It has been difficult for me to look out the back for the deer that feed in the bald spot of my yard where I put corn most nights. The three-footed, palomino-colored doe, that seemed to have twins almost every year, was hit by a car in March. I was visiting my parents and my husband called with the news. Our young friend Vince, who feeds the deer and raccoons when we are away, confirmed it was her. He, who used to tease me about hunting deer in my woods while I was away, won’t even broach the subject of this loss with me, knowing how I marveled at her ability to get around, especially when she was heavy with foal.
She went from being chased away by older females with babies, as a juvenile in 2005, when we first moved to Evansridge, to being the alpha female of her little herd. I lost track of her babies once they were no longer yearlings, but the females always bring their fawns to feed at the site in the back. Occasionally, her boys would show, small, adolescent racks crowning their still young heads.
I know in the circle of life, there is a beginning and an end. We have been reminded of that a lot this year. I have been blessed with her presence for almost seven years. I watched her bring her babies to feed, so they would know where to bring the next generation of babies. Evansridge will be less it’s matriarch, but I think I know which one of her daugthers is going to rule the heard next. If I’m right, she’s a huge tan colored beauty and a fitting tribute to her mother.
There is something primal about a fire. The smell of wood burning. The crackle of a fire in the night’s chilled air. The light and the heat. I am sitting in front of my first wood fire on my patio. I am watching the wood burn and flames dance. There is, what my granddaughters call, a “Colby cheese” moon, rising over the stand of pines into a star studded sky. Dogs in the neighborhood are barking and cars returning from who knows where, sound in the distance. My cats, Papi and Sister, have scattered, not knowing what to make of the new sounds, smell and appearance of the flames in this firebowl.
The deer I feed every night passed through, but the fire and smoke were new to them and they did not linger to eat. Minutes later, I heard them come back, hunger getting the best of them. I could see only their outlines in the inky night, but I counted five deer. Three adults and the twins of the three-footed doe. I heard what I thought were the cats, in the yard near the edge of the patio and I called out to them. Imagine my surprise to see the white border around the eyes of one of the new generation of raccoon that I feed. Apparently, the smoke and fire were not deterrents to the meal routine of these, the newest residents of Evansridge, but I was, as they turned tail and headed back to the safety of the night.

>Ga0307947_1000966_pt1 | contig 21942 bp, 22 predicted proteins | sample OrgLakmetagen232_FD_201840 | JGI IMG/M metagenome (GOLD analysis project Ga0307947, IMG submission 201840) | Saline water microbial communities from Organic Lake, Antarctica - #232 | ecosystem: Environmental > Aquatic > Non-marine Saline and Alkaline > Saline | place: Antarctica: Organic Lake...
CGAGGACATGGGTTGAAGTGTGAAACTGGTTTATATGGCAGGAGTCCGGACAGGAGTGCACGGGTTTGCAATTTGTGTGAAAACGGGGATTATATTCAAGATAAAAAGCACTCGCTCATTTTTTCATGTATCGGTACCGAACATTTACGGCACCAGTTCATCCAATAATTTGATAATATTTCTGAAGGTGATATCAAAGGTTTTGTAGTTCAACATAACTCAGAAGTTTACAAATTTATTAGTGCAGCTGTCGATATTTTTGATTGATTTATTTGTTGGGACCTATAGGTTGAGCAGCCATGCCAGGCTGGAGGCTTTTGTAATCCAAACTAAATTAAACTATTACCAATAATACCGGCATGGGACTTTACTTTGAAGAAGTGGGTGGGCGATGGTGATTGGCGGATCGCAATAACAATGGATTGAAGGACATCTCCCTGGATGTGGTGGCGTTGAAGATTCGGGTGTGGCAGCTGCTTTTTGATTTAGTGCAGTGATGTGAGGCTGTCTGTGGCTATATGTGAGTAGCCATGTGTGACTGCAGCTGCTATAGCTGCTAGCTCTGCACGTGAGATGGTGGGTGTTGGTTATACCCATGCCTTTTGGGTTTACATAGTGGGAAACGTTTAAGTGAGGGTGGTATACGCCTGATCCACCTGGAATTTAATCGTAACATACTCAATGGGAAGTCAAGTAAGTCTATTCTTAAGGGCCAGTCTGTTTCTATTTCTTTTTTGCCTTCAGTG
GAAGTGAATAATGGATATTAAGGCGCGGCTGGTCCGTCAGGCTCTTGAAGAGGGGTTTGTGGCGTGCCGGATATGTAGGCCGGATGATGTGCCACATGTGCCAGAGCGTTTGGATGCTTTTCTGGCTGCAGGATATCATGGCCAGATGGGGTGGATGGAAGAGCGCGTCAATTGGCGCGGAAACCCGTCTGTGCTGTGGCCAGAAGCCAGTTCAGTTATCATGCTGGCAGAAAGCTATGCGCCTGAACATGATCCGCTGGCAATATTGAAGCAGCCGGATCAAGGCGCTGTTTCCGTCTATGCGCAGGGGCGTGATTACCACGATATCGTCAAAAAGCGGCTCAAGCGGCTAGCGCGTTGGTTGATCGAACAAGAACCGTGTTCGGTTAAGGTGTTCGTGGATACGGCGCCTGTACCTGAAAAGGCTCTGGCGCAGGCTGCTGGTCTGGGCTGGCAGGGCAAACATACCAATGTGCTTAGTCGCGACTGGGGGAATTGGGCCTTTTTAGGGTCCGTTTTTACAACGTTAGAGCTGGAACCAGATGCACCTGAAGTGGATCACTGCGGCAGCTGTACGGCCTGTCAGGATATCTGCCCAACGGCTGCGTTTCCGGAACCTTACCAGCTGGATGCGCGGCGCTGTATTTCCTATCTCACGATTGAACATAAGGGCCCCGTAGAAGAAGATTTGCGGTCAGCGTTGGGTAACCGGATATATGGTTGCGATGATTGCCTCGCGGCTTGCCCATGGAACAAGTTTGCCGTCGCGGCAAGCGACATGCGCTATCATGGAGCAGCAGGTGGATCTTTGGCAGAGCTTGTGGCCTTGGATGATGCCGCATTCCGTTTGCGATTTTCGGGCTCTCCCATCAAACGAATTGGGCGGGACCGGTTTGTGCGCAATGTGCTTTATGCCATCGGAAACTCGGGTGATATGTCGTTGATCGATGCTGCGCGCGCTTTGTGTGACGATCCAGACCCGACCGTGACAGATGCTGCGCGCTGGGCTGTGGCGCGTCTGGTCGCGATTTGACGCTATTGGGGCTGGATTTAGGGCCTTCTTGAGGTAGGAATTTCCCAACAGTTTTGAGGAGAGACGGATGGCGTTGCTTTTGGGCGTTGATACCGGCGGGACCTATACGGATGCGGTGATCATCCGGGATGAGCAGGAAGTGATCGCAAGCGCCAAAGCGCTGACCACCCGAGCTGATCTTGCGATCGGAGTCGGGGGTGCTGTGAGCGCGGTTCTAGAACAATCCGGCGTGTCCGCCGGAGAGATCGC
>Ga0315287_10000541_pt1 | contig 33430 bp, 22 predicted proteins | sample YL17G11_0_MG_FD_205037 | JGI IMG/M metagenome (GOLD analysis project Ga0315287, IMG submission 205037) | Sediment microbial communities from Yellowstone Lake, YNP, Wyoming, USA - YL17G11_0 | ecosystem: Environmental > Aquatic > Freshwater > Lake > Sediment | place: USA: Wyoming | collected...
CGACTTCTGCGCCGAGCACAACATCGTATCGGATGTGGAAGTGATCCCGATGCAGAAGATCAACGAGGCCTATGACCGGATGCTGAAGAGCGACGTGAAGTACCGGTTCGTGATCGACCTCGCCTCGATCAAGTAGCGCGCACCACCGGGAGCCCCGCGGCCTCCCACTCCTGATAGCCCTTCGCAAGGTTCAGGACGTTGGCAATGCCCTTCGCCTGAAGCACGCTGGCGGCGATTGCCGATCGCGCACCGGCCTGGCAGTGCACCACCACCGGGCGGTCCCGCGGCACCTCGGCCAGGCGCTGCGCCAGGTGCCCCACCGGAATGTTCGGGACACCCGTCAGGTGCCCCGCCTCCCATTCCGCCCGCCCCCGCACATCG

I remember when we came back from the Philippines, my grandparents butchered a pig in the back of their house and made carnitas outside in a caldron. Dark night, lights strung in the large tree in the back, lighting the area where the pig hung by its back hoofs, the caldron lit with a wood fire. Fast forward twenty years, camping trips with in the Shasta Mountain camp grounds, campfires lighting the night and taking the significant chill out of the air. Nothing like a campfire to coax you from your warm sleeping bag and tent for some fireside coffee. I wasn’t raised in the country, and I did not camp in the outdoor again, after one particular lively camping experience with a co-worker and our daughters in the Cuyamaca campgrounds in the foothills east of San Diego. (That experience is another blog!) Not long after that experience, I was in Oceanside, packing to move us to North Carolina when Chester called me to tell me he found a place for us to move into. You will love it, he said, it has windows with large area, almost like window seats, he told me. It has two and a half bathrooms and a large kitchen. But, he told me, best of all, it has a wood fireplace. That wood fireplace was not just our ambiance in the unexpected cold of the fall and winter, but when we lost power in two major events; a snow storm our first winter in North Carolina and a 100-year ice storm a couple of years later, we lost power for hours in the first even, and days in the second. It was our only source of heat each time, and so my affinity for a wood fire, is much more than a play on the senses. Having an outdoor firebowl, I realize, is a luxury. However, I sat outside for three hours, never turning on the tv, made no phone calls, sent no texts or updates to Facebook, after the initial one about having an outdoor firebowl… just me, the fire, and the night.